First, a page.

The University of Rhode Island announced on Monday that it will be joining a consortium of schools participating in a $10.4 million study to develop new ways to clean up oil spills.
The grant is a part of a consortium led by Tulane University of 42 scientists from 21 universities announced last month studying oil spill dispersants.
The news comes on the heels of controversy last year surrounding the use of chemical dispersants to clean up the Deepwater Horizon oil spill in the Gulf of Mexico. [Read: Top 10 Worst Oil Spills]
The scientists at URI will receive $560,000 to study the effectiveness of eco-friendly nanoparticles instead of chemical dispersants as a means of stabilizing oil droplets in seawater.
"There is naturally-occurring bacteria that grows on oil and eats it as food," URI associate professor of chemical engineering Geoff Bothun told TechNewsDaily. "We want to design a strategy to improve the rate in which these micro-organisms degrade the oil to move along the dispersant process."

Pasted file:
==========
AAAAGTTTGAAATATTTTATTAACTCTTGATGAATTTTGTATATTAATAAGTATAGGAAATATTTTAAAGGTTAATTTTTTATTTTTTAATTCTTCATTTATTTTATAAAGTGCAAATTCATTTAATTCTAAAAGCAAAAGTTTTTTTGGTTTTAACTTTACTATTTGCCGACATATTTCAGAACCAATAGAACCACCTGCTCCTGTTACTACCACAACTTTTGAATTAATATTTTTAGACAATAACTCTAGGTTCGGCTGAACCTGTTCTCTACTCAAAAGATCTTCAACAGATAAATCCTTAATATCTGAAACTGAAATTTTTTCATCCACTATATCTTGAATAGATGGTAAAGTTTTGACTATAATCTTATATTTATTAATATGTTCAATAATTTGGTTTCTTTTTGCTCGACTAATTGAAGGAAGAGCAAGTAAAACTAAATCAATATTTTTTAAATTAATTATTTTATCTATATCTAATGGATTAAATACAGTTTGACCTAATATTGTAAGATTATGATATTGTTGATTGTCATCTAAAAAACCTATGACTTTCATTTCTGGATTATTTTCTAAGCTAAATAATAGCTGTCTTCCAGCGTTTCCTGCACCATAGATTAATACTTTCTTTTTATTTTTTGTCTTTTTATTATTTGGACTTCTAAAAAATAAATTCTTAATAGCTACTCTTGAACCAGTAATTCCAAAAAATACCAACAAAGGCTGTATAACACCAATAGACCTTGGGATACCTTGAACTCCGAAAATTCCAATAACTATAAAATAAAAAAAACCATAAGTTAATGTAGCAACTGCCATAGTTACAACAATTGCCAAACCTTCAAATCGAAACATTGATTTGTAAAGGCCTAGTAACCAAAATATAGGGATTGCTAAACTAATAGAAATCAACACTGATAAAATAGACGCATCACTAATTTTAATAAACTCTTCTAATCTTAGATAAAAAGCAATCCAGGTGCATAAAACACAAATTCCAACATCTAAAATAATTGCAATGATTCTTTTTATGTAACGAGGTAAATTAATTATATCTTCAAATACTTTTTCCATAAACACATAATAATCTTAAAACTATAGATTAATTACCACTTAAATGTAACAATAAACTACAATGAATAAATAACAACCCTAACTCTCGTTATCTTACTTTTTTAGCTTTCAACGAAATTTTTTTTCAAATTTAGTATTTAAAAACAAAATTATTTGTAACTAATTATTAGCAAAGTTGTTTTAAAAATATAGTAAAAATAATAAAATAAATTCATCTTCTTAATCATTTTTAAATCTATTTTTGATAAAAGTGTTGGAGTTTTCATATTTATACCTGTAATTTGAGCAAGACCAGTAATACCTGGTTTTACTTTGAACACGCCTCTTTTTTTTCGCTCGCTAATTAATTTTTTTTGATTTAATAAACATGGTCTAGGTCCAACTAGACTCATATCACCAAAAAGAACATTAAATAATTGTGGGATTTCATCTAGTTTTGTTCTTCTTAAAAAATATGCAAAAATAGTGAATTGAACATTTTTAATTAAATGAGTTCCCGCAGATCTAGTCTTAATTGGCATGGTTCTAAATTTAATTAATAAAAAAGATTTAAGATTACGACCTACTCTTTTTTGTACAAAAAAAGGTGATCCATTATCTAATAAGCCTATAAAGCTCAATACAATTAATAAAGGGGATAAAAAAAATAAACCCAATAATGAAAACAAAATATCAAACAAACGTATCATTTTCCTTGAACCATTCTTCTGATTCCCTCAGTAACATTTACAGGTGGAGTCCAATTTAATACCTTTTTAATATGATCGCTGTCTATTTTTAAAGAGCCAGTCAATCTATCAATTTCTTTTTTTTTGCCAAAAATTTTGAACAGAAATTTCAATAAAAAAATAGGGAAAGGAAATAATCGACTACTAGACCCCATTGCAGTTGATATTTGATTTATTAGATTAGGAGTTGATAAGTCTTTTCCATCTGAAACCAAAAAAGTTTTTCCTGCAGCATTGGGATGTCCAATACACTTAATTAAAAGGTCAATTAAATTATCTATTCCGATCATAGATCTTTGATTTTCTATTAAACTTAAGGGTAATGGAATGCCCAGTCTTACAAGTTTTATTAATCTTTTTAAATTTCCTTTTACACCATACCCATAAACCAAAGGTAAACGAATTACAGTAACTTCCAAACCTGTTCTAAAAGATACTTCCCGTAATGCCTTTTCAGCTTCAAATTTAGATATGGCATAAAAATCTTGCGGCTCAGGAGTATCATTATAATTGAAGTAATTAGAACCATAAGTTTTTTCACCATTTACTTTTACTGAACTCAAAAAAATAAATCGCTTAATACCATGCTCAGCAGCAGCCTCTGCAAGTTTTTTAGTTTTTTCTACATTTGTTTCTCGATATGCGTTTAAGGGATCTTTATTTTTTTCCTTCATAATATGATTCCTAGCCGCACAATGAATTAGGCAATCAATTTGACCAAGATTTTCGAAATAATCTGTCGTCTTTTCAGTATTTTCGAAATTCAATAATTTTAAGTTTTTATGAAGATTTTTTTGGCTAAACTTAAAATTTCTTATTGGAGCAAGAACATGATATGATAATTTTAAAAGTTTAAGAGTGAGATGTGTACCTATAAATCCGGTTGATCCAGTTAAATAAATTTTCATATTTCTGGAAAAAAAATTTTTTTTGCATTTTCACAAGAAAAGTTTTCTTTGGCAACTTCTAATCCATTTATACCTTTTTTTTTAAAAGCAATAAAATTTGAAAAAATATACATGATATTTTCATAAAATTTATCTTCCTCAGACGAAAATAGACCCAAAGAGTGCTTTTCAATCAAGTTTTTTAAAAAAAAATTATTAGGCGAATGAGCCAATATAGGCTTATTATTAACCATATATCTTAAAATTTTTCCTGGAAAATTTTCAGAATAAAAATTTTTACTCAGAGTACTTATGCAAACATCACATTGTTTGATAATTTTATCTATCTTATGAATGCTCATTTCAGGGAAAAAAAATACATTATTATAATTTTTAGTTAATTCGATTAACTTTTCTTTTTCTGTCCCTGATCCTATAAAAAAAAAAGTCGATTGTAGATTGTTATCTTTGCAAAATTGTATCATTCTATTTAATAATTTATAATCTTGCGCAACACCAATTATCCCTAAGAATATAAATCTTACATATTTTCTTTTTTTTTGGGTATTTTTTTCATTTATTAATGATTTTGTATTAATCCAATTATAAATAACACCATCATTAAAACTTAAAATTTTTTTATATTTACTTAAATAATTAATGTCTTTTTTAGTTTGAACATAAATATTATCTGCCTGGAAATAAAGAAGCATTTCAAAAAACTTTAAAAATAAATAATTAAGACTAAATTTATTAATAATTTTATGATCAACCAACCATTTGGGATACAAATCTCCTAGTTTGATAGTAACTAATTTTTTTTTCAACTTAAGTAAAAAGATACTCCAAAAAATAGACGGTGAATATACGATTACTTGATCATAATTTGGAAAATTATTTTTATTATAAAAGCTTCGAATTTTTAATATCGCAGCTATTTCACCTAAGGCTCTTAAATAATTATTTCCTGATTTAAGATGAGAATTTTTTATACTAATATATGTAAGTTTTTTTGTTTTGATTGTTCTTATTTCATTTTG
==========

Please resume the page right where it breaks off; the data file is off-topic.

The university also said that that while their research is focused on oil spills, it can also serve as a platform for developing other applications, including novel materials for batteries and fuel cells and novel drug delivery vehicles.
Funding was provided by the Gulf of Mexico Research Initiative, which was set up by oil company BP to administer a $500 million fund it established for independent research over 10 years to study the effects of the Deepwater Horizon oil spill and how to better deal with future spills.